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New Magazine Pays Homage To Old Magazines

HWheVzdR_20090117131850.jpgVintage magazine hopes to inspire readers to remember a time when high fashion wasn’t about cutting corners. Inspired by the short-lived Flair magazine (founded by Fleur Cowles) Vintage‘s founder Ivy Baer Sherman hopes to recreate a mingling of “style and content” with Vintage, which includes a piece on the styles of Barbie in the 1950s, as well as “One man’s ode to his 1973 Dino Ferrari.”

But at a time when publications are sorely lacking in ad sales and extravagance is being cut from titles like Vanity Fair and Vogue, do we need another reminder that the industry ain’t what it used to be?

Full press release for Vintage magazine, after the jump.


New York, NY — NOVEMBER 16, 2009 — In a world of Kindles and tweets, a new magazine launching today offers a timely reminder of the pleasures and power of the printed page.

Inspired by Fleur Cowles’ legendary Flair magazine (1950-51), which the New York Times described as “one of the most extravagant and innovative magazines ever published,” the collectable biannual embraces the term “vintage” in both content and construction. In each issue, an eclectic roster of writers and artists explore art, music, fashion, food, travel and more amongst a trove of textures, fonts, folds, and die-cuts. Boasting stunning design, illustrations, and artwork, the premiere issue features an open spine bound with red ribbon, paying tribute to the craft of magazine assembly.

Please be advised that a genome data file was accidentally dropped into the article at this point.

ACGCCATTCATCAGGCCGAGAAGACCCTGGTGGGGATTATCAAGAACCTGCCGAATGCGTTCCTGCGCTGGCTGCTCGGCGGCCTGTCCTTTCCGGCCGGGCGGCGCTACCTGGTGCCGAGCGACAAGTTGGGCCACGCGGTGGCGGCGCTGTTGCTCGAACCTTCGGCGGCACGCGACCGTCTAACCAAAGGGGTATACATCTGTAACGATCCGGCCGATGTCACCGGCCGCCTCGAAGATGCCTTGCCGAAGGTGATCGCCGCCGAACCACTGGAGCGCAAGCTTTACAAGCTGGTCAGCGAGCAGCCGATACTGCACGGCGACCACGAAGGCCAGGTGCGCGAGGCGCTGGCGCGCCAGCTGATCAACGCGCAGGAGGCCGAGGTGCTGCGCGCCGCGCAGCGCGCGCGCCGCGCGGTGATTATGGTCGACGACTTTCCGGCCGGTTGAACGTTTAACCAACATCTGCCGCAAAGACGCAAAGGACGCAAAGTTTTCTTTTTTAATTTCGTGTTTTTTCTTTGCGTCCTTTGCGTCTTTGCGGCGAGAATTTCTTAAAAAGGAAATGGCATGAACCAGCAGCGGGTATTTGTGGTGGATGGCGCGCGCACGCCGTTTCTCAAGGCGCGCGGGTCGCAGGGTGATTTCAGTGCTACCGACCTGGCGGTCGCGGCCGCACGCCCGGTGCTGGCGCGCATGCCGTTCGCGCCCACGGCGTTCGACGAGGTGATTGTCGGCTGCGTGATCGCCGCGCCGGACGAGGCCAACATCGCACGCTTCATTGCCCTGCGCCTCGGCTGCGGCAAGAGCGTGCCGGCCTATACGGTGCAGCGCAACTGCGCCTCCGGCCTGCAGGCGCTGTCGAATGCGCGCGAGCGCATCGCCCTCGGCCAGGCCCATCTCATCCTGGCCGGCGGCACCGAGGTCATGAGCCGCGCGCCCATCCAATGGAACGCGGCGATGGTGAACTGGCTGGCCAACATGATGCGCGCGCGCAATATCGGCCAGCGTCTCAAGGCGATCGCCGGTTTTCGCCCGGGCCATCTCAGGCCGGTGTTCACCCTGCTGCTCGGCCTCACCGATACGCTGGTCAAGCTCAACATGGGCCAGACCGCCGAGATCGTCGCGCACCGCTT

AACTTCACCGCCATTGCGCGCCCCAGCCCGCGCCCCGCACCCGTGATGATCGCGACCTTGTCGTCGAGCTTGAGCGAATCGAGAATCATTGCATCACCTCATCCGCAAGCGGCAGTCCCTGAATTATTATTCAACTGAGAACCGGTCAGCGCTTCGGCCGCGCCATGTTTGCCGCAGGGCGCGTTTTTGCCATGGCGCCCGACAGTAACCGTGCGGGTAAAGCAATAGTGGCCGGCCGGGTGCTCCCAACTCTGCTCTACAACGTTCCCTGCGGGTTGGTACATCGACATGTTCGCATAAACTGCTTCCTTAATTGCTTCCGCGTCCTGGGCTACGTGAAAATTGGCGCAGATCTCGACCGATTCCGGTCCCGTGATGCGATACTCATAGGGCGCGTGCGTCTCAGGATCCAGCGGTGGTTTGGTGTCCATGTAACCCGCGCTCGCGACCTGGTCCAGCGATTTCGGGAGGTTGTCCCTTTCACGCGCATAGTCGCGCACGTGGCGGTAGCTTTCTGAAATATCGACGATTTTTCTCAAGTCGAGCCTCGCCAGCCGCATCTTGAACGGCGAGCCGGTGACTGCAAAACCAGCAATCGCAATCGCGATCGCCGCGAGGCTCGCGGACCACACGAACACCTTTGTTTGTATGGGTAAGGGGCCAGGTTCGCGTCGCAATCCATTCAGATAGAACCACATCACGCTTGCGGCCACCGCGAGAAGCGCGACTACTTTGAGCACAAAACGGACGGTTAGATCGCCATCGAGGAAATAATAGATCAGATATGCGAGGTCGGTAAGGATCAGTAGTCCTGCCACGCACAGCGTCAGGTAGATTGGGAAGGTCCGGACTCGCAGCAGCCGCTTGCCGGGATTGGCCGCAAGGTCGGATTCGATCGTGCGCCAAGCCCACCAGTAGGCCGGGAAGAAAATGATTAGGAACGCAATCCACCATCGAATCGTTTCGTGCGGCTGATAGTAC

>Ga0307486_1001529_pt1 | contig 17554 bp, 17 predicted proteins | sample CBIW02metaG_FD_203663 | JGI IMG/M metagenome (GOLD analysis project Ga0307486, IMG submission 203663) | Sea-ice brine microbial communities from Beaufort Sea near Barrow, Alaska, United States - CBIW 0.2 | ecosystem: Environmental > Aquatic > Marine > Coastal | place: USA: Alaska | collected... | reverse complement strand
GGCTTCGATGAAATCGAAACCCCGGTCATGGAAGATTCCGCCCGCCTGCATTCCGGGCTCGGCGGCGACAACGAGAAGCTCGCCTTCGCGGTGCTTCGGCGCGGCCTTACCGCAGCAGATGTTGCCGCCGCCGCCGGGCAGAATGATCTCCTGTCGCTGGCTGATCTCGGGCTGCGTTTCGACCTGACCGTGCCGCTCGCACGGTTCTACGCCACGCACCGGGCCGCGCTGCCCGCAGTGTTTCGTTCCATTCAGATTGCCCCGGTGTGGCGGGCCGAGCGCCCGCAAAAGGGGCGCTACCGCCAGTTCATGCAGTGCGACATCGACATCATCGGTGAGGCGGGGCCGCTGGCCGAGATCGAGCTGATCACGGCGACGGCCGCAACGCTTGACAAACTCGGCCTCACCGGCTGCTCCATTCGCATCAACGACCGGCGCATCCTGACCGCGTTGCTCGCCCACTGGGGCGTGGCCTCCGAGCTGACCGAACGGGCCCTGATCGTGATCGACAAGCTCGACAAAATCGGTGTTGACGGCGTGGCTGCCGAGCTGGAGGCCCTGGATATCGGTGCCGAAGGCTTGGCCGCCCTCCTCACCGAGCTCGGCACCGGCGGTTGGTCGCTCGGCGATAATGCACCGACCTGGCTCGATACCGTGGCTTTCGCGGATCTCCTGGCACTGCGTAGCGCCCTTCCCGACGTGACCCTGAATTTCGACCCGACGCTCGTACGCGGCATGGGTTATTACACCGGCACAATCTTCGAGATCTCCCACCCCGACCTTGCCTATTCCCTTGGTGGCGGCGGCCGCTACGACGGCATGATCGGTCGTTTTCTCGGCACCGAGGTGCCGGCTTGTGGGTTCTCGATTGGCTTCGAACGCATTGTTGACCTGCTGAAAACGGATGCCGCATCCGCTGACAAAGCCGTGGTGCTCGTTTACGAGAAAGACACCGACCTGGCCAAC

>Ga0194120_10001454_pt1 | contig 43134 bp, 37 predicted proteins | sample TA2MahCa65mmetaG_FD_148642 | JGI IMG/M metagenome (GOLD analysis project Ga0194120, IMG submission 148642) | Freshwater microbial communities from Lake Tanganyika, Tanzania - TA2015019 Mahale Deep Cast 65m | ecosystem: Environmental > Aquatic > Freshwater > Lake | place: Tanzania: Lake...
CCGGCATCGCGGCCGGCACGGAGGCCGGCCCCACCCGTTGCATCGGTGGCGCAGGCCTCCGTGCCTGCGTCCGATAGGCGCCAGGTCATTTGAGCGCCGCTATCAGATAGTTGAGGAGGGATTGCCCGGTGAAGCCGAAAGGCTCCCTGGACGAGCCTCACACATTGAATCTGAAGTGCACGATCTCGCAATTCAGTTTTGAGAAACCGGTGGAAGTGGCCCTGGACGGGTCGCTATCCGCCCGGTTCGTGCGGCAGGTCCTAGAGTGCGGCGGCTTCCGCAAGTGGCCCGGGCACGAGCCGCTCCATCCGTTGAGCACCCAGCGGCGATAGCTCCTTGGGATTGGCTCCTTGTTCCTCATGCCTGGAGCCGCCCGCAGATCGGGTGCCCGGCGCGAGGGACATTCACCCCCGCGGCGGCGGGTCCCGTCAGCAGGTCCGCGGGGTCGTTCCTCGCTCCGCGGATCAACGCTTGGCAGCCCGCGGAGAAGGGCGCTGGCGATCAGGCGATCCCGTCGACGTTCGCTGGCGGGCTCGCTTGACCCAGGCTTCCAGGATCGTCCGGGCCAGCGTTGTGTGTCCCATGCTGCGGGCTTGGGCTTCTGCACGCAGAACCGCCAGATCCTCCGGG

Vintage Magazine was founded by Ivy Baer Sherman, a first-time magazine publisher with a background in graphic design, photography, and publishing. For the premier issue, she enlisted a wide range of contributors, from veteran Adweek columnist Barbara Lippert to award-winning music writer Gary Giddins, the former jazz critic for the Village Voice. She was inspired to create Vintage after visiting a 2003 retrospective on Flair Magazine at the Pratt Manhattan Gallery

“Flair was incomparable in both content and design — and Vintage Magazine tries to recapture the brilliant commingling of these two elements,” said Sherman. “Our goal is to create a reading experience that stirs the senses and stimulates the mind. We hope readers return to each issue again and again, discovering something new and surprising with each visit.”

Highlights of the premier issue include:

- An homage to the lost art of the album cover by Giddins, told on pages cut to resemble album jackets for the seminal 45 rpm single (p. 8)

- An essay by Lippert on the myriad moods and meanings of Barbie, as the pop culture icon enters her 50s (p. 33)

- A playful pictorial history of hairstyles through the ages presented in flip-book form (p. 48)

- Artist Judith Oksner brings a life-changing trip to Paris to life with beautiful watercolor illustrations and excerpts of letters written to her parents during a school year abroad in the 1950s (p. 22)

- Randi Gollin on the rise (and rise) of the Ferragamo wedge, illustrated with a glossy photo tucked behind a die-cut window (p. 42)

- The dirty truth behind New York City’s 19th century sugar refineries by food historian Joy Santlofer (p. 58)

- Writer Kristen Frederickson ruminates on 60-year old recipe cards handed down from her grandmother (p. 80)

- One man’s ode to his 1973 Dino Ferrari, displayed in all its cherry- red glory in a wide foldout photo (p. 87)

Vintage Magazine is available now for $20 per issue, $32 for a year’s subscription (2 issues), or $60 (4 issues). Magazines and subscriptions can be purchased at www.vintagezine.com.

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